By the time Sense and Sensibility left the press, Miss Austen was again domiciled at Chawton Cottage. For those accustomed to the swarming reviews of our day, with their Babel of notices, it may seem strange that there should be no record of the effect produced, seeing that, as already stated, the book sold well enough to enable its putter-forth to hand over to its author what Mr. Gargery, in Great Expectations, would have described as 'a cool £150.' Surely Mr. Egerton, who had visited Miss Austen at Sloane Street, must have later conveyed to her some intelligence of the way in which her work had been welcomed by the public. But if he did, it is no longer discoverable. Mr. Austen Leigh, her first and best biographer, could find no account either of the publication or of the author's feelings thereupon. As far as it is possible to judge, the critical verdicts she obtained were mainly derived from her own relatives and intimate friends, and some of these latter—if one may trust a little anthology which she herself collected, and from which Mr. Austen Leigh prints extracts—must have been more often exasperating than sympathetic. The long chorus of intelligent approval by which she was afterwards greeted did not begin to be really audible before her death, and her 'fit audience' during her lifetime must have been emphatically 'few,' Of two criticisms which came out in the Quarterly early in the century, she could only have seen one, that of 1815; the other, by Archbishop Whately, the first which treated her in earnest, did not appear until she had been three years dead. Dr. Whately deals mainly with Mansfield Park and Persuasion; his predecessor professed to review Emma, though he also gives brief summaries of Sense and Sensibility and Pride and Prejudice. Mr. Austen Leigh, we think, speaks too contemptuously of this initial notice of 1815. If, at certain points, it is half-hearted and inadequate, it is still fairly accurate in its recognition of Miss Austen's supreme merit, as contrasted with her contemporaries—to wit, her skill in investing the fortunes of ordinary characters and the narrative of common occurrences with all the sustained excitement of romance. The Reviewer points out very justly that this kind of work, 'being deprived of all that, according to Bayes, goes "to elevate and surprise," must make amends by displaying depth of knowledge and dexterity of execution.' And in these qualities, even with such living competitors of her own sex as Miss Edgeworth and Miss Brunton (whose Self-control came out in the same year as Sense and Sensibility), he does not scruple to declare that 'Miss Austen stands almost alone.' If he omits to lay stress upon her judgment, her nice sense of fitness, her restraint, her fine irony, and the delicacy of her artistic touch, something must be allowed for the hesitations and reservations which invariably beset the critical pioneer.

To contend, however, for a moment that the present volume is Miss Austen's greatest, as it was her first published, novel, would be a mere exercise in paradox. There are, who swear by Persuasion; there are, who prefer Emma and Mansfield Park; there is a large contingent for Pride and Prejudice; and there is even a section which advocates the pre-eminence of Northanger Abbey. But no one, as far as we can remember, has ever put Sense and Sensibility first, nor can we believe that its author did so herself. And yet it is she herself who has furnished the standard by which we judge it, and it is by comparison with Pride and Prejudice, in which the leading characters are also two sisters, that we assess and depress its merit. The Elinor and Marianne of Sense and Sensibility are only inferior when they are contrasted with the Elizabeth and Jane of Pride and Prejudice; and even then, it is probably because we personally like the handsome and amiable Jane Bennet rather better than the obsolete survival of the sentimental novel represented by Marianne Dashwood. Darcy and Bingley again are much more 'likeable' (to use Lady Queensberry's word) than the colourless Edward Ferrars and the stiff-jointed Colonel Brandon. Yet it might not unfairly be contended that there is more fidelity to what Mr. Thomas Hardy has termed 'life's little ironies' in Miss Austen's disposal of the two Miss Dashwoods than there is in her disposal of the heroines of Pride and Prejudice. Every one does not get a Bingley, or a Darcy (with a park); but a good many sensible girls like Elinor pair off contentedly with poor creatures like Edward Ferrars, while not a few enthusiasts like Marianne decline at last upon middle-aged colonels with flannel waistcoats. George Eliot, we fancy, would have held that the fates of Elinor and Marianne were more probable than the fortunes of Jane and Eliza Bennet. That, of the remaining characters, there is certainly none to rival Mr. Bennet, or Lady Catherine de Bourgh, or the ineffable Mr. Collins, of Pride and Prejudice, is true; but we confess to a kindness for vulgar matchmaking Mrs. Jennings with her still-room 'parmaceti for an inward bruise' in the shape of a glass of old Constantia; and for the diluted Squire Western, Sir John Middleton, whose horror of being alone carries him to the point of rejoicing in the acquisition of two to the population of London. Excellent again are Mr. Palmer and his wife; excellent, in their sordid veracity, the self-seeking figures of the Miss Steeles. But the pearls of the book must be allowed to be that egregious amateur in toothpick-cases, Mr. Robert Ferrars (with his excursus in chapter xxxvi. on life in a cottage), and the admirably-matched Mr. and Mrs. John Dashwood. Miss Austen herself has never done anything better than the inimitable and oft-quoted chapter wherein is debated between the last-named pair the momentous matter of the amount to be devoted to Mrs. Dashwood and her daughters; while the suggestion in chapters xxxiii. and xxxiv. that the owner of Norland was once within some thousands of having to sell out at a loss, deserves to be remembered with that other memorable escape of Sir Roger de Coverley's ancestor, who was only not killed in the civil wars because 'he was sent out of the field upon a private message, the day before the battle of Worcester.'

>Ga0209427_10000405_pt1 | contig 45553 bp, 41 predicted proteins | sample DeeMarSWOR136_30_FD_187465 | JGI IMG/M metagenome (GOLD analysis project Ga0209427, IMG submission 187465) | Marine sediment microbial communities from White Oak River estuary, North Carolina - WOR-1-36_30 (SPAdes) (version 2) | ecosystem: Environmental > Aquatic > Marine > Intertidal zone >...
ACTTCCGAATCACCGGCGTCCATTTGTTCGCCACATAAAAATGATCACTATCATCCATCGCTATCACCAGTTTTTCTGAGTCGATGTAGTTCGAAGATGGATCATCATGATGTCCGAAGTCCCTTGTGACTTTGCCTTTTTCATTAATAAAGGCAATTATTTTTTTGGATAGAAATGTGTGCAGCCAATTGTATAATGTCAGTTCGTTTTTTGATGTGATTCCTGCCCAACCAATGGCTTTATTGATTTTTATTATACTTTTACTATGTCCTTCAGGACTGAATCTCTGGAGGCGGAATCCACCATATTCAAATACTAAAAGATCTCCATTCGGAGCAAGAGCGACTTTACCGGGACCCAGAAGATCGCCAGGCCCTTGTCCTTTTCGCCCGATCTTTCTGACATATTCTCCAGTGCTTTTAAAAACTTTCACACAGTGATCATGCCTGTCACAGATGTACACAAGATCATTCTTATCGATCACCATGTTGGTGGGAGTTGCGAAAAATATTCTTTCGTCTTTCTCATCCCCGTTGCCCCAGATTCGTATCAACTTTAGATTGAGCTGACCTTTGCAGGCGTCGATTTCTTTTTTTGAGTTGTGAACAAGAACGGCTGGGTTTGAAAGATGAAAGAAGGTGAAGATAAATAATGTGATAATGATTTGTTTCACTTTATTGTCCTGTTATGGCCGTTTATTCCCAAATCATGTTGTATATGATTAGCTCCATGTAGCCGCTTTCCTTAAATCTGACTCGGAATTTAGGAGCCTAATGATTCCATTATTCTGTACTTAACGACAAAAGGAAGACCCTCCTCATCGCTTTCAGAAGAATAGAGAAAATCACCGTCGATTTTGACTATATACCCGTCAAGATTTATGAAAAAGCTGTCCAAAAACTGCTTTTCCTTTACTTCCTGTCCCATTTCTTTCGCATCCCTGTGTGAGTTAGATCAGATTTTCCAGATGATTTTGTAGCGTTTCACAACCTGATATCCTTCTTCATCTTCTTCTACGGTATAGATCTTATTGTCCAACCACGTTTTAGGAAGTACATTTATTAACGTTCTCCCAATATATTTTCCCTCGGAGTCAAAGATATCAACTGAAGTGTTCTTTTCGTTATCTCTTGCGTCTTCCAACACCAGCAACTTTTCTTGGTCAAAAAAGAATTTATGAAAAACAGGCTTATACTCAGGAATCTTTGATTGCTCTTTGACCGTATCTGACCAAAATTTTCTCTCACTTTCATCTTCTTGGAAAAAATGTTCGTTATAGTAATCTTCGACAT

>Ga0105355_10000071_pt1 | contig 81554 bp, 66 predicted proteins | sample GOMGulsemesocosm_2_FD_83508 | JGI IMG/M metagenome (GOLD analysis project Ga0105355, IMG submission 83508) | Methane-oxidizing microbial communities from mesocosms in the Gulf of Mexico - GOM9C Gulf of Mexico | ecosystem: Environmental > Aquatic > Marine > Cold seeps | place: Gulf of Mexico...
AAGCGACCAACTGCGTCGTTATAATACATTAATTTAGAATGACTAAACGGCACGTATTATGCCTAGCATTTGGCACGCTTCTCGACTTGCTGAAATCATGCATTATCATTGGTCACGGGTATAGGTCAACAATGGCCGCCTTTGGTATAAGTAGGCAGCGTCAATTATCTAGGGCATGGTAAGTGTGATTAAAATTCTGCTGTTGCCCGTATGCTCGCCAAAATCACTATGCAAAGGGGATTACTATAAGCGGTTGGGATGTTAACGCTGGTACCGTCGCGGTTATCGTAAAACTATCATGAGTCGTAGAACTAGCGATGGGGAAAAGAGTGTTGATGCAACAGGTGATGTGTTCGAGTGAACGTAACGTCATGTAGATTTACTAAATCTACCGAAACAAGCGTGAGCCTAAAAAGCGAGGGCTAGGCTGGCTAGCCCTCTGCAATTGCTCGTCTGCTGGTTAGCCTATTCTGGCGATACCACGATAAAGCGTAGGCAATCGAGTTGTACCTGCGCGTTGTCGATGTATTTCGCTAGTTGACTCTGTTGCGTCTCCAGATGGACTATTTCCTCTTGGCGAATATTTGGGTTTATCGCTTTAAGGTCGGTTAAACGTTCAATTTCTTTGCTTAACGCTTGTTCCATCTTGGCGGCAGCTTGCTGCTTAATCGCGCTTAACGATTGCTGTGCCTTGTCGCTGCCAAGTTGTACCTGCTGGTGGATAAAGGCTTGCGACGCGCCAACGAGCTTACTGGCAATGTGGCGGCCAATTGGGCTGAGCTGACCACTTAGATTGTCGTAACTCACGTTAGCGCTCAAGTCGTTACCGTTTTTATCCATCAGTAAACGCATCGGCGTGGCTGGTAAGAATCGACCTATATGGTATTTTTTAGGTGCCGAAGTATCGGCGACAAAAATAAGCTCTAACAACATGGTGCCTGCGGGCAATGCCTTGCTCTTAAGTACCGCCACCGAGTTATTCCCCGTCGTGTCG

Of local colouring there is as little in Sense and Sensibility as in Pride and Prejudice. It is not unlikely that some memories of Steventon may survive in Norland; and it may be noted that there is actually a Barton Place to the north of Exeter, not far from Lord Iddesleigh's well-known seat of Upton Pynes. It is scarcely possible, also, not to believe that, in Mrs. Jennings's description of Delaford—'a nice place, I can tell you; exactly what I call a nice old-fashioned place, full of comforts and conveniences; quite shut in with great garden walls that are covered with the best fruit-trees in the country; and such a mulberry tree in one corner!'—Miss Austen had in mind some real Hampshire or Devonshire country house. In any case, it comes nearer a picture than what we usually get from her pen. 'Then there is a dovecote, some delightful stew-ponds, and a very pretty canal; and everything, in short, that one could wish for; and, moreover, it is close to the church, and only a quarter of a mile from the turnpike-road, so 'tis never dull, for if you only go and sit up in an old yew arbour behind the house, you may see all the carriages that pass along.' The last lines suggest those quaint 'gazebos' and alcoves, which, in the coaching days, were so often to be found perched at the roadside, where one might sit and watch the Dover or Canterbury stage go whirling by. Of genteel accomplishments there is a touch In the 'landscape in coloured silks' which Charlotte Palmer had worked at school (chap, xxvi.); and of old remedies for the lost art of swooning, in the 'lavender drops' of chapter xxix. The mention of a dance as a 'little hop' in chapter ix. reads like a premature instance of middle Victorian slang. But nothing is new—even in a novel—and 'hop,' in this sense, is at least as old as Joseph Andrews.

Austin Dobson